While Reid and other Koch critics habitually denounce the brothers as “conservative” and “right-wing,” the Kochs have also provided support for campaigns against the Patriot Act, in favor of homosexual marriage, in favor of legalizing marijuana, and — critically — in opposition to corporate welfare, which Charles Koch describes as inducing businesses to “compete with rivals in securing government largesse, rather than winning customers.” Contrasting the Koch brothers’ activities with those of Las Vegas gambling tycoon Sheldon Adelson, Reid pronounced that the man in charge of the Las Vegas Sands Corp. “is not in this for the money.” But David Koch is, apparently, at the center of a cabal involving Big Oil and Big Ballet.
If the Adelsons and the Kochs are not in it for the money, what about the Reids? Politics and business have been a profitable pairing for the clan: the thousands of dollars channeled to his granddaughter; the Los Angeles Times reports on the cozy relationships between Senator Reid and his children and sundry Nevada business interests; the senator’s lobbying to get his son hired as a city attorney in Henderson; and the thicket of nepotism that Nevada journalist Jon Ralston refers to as “Harry Reid’s Kryptonite.” The payments to Reid’s granddaughter were telling: When Ralston first contacted Reid’s office about the payment to his granddaughter, the senator’s people described her as a “jewelry vendor” and would not confirm that she was in fact his granddaughter. “If he was going to get tripped up by something as small-ball as a measly five-figure line item on a campaign finance report,” Ralston writes, “it had to be personal.”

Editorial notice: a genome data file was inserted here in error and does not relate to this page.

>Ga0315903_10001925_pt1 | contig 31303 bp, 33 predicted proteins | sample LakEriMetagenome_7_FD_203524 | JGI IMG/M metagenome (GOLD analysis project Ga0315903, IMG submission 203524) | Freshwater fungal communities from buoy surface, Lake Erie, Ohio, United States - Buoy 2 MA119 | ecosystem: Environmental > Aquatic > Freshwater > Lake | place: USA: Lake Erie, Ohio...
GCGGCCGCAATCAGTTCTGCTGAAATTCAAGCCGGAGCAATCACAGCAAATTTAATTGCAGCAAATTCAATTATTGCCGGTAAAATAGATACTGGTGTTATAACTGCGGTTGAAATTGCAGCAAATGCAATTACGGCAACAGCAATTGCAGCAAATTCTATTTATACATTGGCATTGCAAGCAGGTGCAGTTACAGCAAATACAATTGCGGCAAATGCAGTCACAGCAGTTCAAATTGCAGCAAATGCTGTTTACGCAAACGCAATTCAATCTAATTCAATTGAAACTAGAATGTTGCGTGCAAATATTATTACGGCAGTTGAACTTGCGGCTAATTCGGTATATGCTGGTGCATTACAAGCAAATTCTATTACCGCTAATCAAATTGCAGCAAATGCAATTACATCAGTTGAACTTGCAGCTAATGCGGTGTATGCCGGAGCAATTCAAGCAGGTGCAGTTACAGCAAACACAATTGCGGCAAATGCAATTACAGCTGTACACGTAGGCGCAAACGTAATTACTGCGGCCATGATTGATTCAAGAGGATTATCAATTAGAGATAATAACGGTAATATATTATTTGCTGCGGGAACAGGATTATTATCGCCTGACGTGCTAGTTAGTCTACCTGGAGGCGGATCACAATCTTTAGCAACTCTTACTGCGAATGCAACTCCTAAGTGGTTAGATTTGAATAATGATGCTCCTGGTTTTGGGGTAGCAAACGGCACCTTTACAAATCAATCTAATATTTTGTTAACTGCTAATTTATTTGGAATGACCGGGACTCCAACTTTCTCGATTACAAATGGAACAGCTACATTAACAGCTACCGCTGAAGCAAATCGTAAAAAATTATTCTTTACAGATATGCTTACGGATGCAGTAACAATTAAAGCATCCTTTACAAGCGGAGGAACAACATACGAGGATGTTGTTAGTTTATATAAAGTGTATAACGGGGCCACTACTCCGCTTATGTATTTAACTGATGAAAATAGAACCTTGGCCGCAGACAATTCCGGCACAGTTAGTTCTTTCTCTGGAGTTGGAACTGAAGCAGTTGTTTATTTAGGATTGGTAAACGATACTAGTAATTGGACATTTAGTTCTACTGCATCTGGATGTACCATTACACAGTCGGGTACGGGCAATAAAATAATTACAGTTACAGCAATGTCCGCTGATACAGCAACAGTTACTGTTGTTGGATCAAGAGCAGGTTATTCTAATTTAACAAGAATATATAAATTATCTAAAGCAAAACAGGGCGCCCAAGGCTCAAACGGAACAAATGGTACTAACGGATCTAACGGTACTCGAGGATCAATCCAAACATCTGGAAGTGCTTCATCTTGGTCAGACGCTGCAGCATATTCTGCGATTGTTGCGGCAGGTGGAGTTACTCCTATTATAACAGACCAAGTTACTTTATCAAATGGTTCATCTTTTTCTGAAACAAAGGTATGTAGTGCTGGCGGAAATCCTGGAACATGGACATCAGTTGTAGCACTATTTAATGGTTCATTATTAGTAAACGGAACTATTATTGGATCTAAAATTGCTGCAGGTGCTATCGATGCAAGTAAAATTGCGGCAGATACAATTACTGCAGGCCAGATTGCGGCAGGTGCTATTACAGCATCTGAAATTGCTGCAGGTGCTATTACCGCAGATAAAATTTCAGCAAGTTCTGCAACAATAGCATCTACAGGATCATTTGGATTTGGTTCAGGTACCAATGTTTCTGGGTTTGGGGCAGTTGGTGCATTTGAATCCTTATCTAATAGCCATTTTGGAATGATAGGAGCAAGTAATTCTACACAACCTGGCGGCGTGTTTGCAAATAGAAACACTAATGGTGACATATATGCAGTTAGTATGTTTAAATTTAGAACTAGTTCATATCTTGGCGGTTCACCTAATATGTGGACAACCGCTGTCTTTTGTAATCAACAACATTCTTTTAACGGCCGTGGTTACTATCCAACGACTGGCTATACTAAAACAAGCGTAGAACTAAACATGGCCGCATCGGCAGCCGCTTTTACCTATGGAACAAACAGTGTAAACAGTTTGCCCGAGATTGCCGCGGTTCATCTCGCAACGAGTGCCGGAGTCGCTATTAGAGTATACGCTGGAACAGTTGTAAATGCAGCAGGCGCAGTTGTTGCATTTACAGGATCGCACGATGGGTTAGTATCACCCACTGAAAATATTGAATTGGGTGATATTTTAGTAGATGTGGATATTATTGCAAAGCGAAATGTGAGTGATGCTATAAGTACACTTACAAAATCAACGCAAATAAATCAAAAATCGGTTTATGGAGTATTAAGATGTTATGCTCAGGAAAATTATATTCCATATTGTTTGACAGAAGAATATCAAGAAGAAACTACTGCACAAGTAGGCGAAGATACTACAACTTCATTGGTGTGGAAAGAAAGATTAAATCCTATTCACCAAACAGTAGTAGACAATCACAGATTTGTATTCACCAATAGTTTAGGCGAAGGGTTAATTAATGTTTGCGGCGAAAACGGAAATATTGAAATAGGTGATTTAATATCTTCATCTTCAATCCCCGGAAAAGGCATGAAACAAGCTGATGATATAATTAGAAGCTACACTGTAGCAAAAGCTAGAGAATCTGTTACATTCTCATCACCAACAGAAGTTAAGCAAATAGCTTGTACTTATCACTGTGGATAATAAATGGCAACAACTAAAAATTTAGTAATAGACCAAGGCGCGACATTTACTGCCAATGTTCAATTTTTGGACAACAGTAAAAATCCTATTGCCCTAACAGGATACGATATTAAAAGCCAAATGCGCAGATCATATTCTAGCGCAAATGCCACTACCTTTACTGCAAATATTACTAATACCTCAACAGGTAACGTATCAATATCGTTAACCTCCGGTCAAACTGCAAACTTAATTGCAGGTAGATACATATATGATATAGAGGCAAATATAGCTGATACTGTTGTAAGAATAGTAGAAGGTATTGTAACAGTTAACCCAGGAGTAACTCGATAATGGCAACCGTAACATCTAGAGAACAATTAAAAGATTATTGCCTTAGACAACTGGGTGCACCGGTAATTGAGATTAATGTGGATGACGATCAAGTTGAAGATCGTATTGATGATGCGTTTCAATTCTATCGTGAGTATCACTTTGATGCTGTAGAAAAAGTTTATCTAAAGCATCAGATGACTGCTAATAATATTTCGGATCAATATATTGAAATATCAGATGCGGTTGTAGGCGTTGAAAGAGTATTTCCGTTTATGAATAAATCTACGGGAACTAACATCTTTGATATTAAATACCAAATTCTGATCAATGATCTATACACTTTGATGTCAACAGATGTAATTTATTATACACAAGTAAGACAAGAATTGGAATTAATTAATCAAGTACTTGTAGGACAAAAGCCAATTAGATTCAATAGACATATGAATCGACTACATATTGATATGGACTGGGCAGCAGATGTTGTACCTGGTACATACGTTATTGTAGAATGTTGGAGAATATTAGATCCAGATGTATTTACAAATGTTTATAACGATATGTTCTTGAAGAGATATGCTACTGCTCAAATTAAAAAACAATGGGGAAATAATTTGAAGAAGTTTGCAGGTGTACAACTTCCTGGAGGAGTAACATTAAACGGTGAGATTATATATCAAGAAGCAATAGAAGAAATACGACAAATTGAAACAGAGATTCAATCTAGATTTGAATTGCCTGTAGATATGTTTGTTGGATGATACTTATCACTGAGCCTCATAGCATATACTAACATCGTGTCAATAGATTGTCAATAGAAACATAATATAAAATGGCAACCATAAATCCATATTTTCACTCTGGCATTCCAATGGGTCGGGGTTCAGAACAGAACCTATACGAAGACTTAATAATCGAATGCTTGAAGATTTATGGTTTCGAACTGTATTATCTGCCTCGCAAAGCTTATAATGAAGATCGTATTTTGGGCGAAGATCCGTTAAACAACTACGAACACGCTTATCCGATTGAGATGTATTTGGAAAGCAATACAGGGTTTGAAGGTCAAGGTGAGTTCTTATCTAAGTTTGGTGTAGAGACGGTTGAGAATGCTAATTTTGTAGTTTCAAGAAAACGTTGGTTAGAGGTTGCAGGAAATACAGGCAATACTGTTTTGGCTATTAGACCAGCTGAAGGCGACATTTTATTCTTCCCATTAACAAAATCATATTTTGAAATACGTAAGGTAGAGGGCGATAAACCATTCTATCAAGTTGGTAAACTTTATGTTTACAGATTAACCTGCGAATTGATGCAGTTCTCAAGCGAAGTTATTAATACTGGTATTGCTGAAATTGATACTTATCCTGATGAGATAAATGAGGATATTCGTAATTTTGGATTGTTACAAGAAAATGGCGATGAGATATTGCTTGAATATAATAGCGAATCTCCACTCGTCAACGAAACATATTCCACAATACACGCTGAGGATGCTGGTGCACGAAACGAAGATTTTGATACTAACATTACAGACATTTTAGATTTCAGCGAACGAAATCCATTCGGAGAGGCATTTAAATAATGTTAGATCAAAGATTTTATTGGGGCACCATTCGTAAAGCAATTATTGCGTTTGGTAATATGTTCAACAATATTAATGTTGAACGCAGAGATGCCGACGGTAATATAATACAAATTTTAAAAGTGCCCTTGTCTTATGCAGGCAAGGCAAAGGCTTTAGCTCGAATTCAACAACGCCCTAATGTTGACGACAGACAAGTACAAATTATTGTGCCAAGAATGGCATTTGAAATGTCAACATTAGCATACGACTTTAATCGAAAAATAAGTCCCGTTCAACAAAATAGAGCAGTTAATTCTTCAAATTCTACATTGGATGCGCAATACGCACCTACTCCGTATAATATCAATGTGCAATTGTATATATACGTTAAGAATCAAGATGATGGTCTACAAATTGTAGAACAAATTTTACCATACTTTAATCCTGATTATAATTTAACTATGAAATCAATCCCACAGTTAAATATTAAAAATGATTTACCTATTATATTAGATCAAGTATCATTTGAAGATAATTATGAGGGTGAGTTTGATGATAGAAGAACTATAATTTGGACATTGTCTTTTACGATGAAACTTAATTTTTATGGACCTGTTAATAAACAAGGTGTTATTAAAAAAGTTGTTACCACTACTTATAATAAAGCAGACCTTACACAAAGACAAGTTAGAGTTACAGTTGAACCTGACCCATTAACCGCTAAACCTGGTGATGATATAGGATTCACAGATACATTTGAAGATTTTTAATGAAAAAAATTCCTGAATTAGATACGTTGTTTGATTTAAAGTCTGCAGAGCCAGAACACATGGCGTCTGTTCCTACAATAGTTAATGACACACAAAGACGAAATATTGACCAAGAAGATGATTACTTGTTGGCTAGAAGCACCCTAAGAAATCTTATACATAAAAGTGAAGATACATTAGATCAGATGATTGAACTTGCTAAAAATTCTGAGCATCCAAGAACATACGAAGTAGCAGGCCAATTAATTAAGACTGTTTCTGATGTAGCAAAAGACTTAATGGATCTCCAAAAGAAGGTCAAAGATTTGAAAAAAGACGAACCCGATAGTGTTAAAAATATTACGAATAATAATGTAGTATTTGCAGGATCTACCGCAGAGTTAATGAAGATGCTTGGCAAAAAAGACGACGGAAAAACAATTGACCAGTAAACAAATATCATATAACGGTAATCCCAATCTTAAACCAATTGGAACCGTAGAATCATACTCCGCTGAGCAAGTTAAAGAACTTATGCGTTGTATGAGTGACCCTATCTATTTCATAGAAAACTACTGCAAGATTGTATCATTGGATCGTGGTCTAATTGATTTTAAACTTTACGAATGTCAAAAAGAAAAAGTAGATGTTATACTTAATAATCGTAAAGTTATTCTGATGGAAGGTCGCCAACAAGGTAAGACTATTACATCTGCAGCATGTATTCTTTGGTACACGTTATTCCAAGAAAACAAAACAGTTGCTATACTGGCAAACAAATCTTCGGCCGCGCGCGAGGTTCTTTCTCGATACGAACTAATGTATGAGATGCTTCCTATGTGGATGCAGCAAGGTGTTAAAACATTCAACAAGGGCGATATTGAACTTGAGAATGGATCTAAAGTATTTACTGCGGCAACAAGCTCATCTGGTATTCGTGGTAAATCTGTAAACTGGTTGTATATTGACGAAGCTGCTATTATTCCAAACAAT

But personal seems to be Harry Reid’s most comfortable mode. His dishonest tirades against the Koch brothers have been described as “McCarthyite,” but that is in many ways unfair to Tail Gunner Joe. For all of his shortcomings, McCarthy was concerned about the presence of Soviet operatives in the State Department, which was an entirely reasonable thing for a senator to be bothered about. Reid is busy denouncing private citizens for having the gall to exercise the rights guaranteed to them by the Constitution, which include the right of engaging in political speech and petitioning the government for the redress of grievances, in ways that do not meet with the approval of Senator Harry Reid. There is no legitimate policy issue in question here. Charles and David Koch are simply doing what millions of Americans, including millions of Democrats and progressives, do all the time: putting their money in the service of their political priorities. The only reason for this activism to be a subject of vitriolic denunciation in the Senate is simple personal hatred, which Reid possesses in abundance, and the pursuit of political advantage, in which Reid is tireless.